Species may appear deceptively resilient to climate change

November 22, 2017, UC Davis
Mussel beds at Bodega Marine Reserve. Credit: Laura Jurgens

Nature itself can be the best defense against climate change for many species—at least in the short term­—according to a study published in the journal Ecology Letters from the University of California, Davis.

The study found that play a vital role in helping other plants and animals resist heat stresses ramping up with change—at least until the species they depend on to form those habitats become imperiled. This suggests a need to re-evaluate climate change predictions for many species, including predictions that species in the south will move north with global warming.

The work focused on the rocky shoreline stretching from California's Channel Islands to Washington's Olympic National Park, where low tides expose marine species to intense heat. It also has implications for habitats like grasslands and rainforests, which support millions of smaller species.

Ecological air conditioning

Similar to how trees support birds and chipmunks, species like mussels and seaweed form for other coastal species. They can lower temperatures so much for those other species that there is ultimately no difference in heat stress for sea creatures living in southern California versus northern Washington. If those habitats become suddenly imperiled, however, the species relying on them have little time to adapt.

Mussel beds at low tide at Bodega Marine Reserve in California. Credit: Laura Jurgens

"We might take for granted some of the resilience of our ecosystems because we don't realize how much they depend on these habitats," said lead author Laura Jurgens, who was a Ph.D. candidate at the UC Davis Bodega Marine Laboratory at the time of the study and is currently a postdoctoral researcher with Temple University and Smithsonian Institution. "For creatures that live in mussel beds and seaweed beds, it's like having a house with air conditioning at low tide. You can tolerate a lot of what goes on outside if you have air conditioning. But if you're looking at a future with more intense heat waves, and you don't have air conditioning anymore, you wonder, 'Where can I go?' For these species, they could make a big move north, but it won't help—they still need these habitats to keep the heat in a tolerable range."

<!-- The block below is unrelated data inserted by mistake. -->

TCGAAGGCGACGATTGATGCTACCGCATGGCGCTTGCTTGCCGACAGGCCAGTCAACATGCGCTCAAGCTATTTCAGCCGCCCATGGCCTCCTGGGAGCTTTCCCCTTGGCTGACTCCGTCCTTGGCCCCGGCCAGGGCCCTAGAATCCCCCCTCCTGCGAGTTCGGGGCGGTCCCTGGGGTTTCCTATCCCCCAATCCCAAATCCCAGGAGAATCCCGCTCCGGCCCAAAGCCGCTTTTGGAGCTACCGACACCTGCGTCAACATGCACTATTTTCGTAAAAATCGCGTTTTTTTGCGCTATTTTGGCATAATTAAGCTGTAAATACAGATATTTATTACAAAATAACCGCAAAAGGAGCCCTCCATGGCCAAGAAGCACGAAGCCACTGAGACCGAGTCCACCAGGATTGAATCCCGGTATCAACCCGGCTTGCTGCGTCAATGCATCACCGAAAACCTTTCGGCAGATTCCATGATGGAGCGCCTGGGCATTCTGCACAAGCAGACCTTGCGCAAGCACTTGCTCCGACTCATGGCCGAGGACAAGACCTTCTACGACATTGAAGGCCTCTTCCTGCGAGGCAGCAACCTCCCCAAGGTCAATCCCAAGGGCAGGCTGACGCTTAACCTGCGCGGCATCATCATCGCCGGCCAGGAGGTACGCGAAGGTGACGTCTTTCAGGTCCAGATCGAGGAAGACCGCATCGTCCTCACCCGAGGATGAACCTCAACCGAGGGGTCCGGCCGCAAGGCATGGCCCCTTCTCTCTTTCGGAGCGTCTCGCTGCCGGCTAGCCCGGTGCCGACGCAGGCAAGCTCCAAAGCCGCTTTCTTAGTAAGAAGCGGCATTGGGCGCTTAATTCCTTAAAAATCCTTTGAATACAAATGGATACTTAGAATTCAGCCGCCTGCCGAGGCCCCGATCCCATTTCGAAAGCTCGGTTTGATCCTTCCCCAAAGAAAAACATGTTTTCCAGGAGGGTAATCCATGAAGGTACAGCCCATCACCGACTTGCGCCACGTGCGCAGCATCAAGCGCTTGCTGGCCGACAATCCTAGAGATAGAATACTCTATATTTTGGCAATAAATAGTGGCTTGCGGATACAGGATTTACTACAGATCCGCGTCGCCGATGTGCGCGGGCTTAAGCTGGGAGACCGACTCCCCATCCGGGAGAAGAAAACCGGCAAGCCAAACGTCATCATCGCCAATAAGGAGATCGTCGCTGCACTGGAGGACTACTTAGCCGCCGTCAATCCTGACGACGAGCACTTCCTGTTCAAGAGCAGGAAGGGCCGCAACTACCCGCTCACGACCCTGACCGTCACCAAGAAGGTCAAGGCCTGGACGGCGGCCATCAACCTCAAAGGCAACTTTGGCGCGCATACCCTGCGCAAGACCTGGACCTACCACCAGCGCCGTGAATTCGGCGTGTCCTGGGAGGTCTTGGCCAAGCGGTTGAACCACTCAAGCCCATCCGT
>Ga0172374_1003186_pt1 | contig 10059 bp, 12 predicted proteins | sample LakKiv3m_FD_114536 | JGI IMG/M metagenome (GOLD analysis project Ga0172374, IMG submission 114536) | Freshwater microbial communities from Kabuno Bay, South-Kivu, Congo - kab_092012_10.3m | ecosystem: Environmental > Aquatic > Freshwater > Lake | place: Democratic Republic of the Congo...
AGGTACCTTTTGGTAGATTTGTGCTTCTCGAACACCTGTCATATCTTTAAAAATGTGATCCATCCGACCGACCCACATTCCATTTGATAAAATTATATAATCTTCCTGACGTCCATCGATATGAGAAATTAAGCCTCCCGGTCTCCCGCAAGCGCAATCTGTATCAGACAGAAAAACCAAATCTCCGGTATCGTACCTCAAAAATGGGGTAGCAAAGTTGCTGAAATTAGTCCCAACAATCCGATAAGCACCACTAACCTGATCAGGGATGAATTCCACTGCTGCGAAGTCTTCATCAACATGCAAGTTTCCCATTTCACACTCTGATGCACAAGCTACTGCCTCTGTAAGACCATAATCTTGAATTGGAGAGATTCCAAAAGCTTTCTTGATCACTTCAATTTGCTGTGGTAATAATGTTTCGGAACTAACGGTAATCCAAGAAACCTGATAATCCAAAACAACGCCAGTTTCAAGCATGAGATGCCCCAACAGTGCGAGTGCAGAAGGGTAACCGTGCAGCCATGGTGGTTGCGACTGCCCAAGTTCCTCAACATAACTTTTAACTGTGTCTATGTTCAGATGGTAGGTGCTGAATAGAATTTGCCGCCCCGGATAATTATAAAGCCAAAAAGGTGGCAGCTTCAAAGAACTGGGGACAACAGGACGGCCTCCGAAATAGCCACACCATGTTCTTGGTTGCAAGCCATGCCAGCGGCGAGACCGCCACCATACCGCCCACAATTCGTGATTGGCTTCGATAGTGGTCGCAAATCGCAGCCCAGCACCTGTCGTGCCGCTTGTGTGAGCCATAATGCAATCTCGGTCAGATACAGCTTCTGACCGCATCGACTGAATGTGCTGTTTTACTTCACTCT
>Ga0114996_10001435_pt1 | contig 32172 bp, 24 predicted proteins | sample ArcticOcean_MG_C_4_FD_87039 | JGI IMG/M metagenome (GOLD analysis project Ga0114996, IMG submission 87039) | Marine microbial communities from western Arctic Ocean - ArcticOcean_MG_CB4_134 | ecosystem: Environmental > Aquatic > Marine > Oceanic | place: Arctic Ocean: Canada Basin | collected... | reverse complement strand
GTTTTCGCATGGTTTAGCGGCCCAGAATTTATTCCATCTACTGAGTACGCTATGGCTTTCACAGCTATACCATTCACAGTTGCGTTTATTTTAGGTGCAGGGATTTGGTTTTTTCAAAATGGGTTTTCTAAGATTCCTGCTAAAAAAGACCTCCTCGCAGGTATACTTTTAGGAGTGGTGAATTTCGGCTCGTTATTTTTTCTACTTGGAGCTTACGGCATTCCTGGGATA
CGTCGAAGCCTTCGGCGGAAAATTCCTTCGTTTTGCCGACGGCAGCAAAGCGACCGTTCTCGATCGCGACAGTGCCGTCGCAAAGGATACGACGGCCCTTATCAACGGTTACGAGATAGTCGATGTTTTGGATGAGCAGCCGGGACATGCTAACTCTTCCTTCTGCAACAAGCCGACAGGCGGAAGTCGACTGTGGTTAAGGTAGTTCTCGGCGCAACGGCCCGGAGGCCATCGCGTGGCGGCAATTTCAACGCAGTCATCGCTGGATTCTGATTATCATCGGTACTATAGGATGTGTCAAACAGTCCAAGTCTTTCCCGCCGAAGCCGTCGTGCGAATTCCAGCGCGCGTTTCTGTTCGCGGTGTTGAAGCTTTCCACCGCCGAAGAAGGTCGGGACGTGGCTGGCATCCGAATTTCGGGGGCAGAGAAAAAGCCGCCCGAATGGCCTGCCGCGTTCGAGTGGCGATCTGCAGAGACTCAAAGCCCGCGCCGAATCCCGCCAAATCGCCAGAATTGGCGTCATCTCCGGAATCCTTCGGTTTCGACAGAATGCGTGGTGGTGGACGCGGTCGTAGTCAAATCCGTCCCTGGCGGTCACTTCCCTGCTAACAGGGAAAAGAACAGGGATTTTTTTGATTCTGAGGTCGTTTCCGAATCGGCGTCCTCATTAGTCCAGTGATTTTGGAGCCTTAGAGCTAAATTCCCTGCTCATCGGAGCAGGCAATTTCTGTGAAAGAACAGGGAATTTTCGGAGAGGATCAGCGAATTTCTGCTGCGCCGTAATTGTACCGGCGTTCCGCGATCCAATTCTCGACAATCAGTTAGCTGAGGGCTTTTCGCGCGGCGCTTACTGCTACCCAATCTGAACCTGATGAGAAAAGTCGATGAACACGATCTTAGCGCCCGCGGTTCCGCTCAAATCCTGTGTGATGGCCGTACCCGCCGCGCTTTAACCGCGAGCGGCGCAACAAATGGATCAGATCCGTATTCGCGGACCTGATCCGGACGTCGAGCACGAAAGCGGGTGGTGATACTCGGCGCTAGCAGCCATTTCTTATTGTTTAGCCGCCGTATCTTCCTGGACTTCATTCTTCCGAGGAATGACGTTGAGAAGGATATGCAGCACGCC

The study indicates that plants and animals whose habitats serve as "ecological " are not likely to move until the other species protecting them are threatened. This could make those species more vulnerable to sudden events like warm blobs of ocean water, disease, extreme storms or intense heat waves. These species may appear "deceptively resilient" to climate change until one event takes away their habitats.

Habitat more important than latitude for some

The study adds to the understanding of how different species respond to climate change. Scientists have observed some plants and animals under climate change are leaving lower latitudes for cooler ones. But this study shows that, for some , habitat is more important than latitude in protecting them from the effects of .

Bed of mussels at Bodega Marine Reserve in California. Credit: Laura Jurgens

"If you're an octopus living in a mussel bed, the most important thing to keep your body temperature survivable is that mussel bed around you, not whether you live in Southern California, where it's warmer, or Washington," Jurgens said.

The study also reinforces the benefits of habitat conservation. It indicates that destroying habitat can reduce climate resilience, while restoring and conserving habitat can help maintain biodiversity as the climate warms.